To celebrate my 2000th blogpost, I asked Twitter what I should write about. This series of posts are inspired by those requests.

A reader suggested this one.

The wellbeing industry is a reaction to, from where I see it, the second coming of Taylorism that has haunted the corridors of offices across the planet in the past three decades. Mostly this is as a result of IT.

IT, information technology, is really, really good at measuring stuff. When you can measure stuff you can start to believe that you can control it. When you can control people, control freaks are going to freak. And that’s all great unless the things that you are measuring aren’t what you thought they were and then it all becomes a little bit counter-productive.

Pile pressure onto worker with constant assessment and measurement and you risk them burning out. Life becomes miserable. The incidents of long-term sick leave and mental health issues rise. Those cost employers money, in sick pay and settlements that they can measure, and dropped productivity that they usually can’t. Ironically the measurements are often introduced to increase productivity.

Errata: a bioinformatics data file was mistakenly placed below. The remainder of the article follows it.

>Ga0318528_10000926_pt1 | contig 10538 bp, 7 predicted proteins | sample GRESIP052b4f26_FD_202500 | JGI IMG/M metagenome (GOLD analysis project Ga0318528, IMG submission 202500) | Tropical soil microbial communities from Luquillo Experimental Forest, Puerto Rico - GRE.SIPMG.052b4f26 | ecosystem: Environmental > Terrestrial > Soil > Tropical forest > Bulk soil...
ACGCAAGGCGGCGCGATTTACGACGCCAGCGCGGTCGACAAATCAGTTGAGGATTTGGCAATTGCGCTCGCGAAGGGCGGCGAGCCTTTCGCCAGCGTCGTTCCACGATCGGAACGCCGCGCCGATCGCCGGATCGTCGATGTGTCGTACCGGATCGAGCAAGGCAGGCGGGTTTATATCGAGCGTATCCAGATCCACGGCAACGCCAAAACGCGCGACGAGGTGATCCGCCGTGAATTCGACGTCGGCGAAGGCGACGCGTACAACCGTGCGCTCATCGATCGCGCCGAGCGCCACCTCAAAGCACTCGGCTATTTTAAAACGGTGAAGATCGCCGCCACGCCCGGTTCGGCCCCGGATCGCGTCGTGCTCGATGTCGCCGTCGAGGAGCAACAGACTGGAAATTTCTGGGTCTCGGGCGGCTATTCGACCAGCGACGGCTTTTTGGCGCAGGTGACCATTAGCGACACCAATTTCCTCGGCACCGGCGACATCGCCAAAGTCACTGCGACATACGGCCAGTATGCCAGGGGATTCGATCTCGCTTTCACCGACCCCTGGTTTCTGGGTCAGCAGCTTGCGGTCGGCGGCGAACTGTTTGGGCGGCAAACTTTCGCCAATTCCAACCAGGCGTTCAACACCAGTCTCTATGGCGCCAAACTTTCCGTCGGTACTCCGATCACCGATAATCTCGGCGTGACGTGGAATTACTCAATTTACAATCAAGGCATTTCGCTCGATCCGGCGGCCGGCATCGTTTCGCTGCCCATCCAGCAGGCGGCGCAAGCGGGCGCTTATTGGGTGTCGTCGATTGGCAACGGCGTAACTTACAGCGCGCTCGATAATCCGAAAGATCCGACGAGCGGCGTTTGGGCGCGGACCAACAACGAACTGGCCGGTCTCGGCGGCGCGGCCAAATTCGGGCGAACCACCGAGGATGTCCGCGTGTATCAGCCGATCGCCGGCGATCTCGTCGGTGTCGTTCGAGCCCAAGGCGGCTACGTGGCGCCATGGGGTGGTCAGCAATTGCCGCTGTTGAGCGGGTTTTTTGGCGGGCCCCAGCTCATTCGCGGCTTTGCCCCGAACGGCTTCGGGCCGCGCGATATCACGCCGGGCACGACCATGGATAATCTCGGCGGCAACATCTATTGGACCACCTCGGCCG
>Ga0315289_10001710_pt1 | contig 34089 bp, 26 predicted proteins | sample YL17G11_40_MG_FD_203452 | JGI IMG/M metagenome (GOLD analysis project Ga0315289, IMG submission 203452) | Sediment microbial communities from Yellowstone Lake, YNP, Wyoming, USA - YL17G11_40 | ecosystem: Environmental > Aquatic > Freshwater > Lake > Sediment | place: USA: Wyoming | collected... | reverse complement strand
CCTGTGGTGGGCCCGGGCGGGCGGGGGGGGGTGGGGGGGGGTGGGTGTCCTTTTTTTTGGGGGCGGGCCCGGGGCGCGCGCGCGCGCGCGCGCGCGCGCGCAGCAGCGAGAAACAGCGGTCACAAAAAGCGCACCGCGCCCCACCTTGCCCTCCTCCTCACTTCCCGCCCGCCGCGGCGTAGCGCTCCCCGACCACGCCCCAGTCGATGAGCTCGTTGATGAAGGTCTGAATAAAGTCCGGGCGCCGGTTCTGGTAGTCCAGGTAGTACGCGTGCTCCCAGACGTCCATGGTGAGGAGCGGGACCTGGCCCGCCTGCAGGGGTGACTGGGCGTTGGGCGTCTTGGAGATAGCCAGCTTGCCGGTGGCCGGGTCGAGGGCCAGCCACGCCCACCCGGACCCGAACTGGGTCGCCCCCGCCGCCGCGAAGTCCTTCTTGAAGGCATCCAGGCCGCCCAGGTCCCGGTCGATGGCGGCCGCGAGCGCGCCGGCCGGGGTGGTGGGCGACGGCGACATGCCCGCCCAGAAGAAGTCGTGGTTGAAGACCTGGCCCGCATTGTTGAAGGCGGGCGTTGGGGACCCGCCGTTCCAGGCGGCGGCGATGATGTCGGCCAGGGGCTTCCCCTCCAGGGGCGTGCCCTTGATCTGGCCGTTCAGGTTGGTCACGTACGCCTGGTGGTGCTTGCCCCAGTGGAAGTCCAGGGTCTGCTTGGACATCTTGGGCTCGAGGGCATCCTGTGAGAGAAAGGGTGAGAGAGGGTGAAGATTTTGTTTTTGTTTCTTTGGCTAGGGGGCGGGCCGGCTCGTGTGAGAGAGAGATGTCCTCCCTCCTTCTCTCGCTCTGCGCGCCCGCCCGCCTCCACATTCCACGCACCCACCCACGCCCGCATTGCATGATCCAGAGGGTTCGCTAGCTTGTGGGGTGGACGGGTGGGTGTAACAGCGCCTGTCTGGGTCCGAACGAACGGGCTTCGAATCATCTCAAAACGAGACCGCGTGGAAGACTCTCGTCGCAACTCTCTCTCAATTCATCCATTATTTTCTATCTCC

And so wellbeing programmes are introduced. And because it’s the digital age we use technology to introduce them. And because they are basically IT systems there are lots of things to measure and because of that we measure them. And report on them. And “gamify” them. Piling yet more pressure onto already pressurised people.


Thing is, wellbeing is an outcome, not an input. If 93% of workers in well-performing companies show they are taking good care of themselves, that’s possibly because they work in a well-performing companies, not because of the companies managing their wellbeing.

Want your people to have wellbeing? Give them work that is engaging. Give them work that gives them autonomy, meaning and purpose. And stop measuring how many minutes of wellbeing they’ve done this week.

One thought on “Blogpost 2000: Forced Fun

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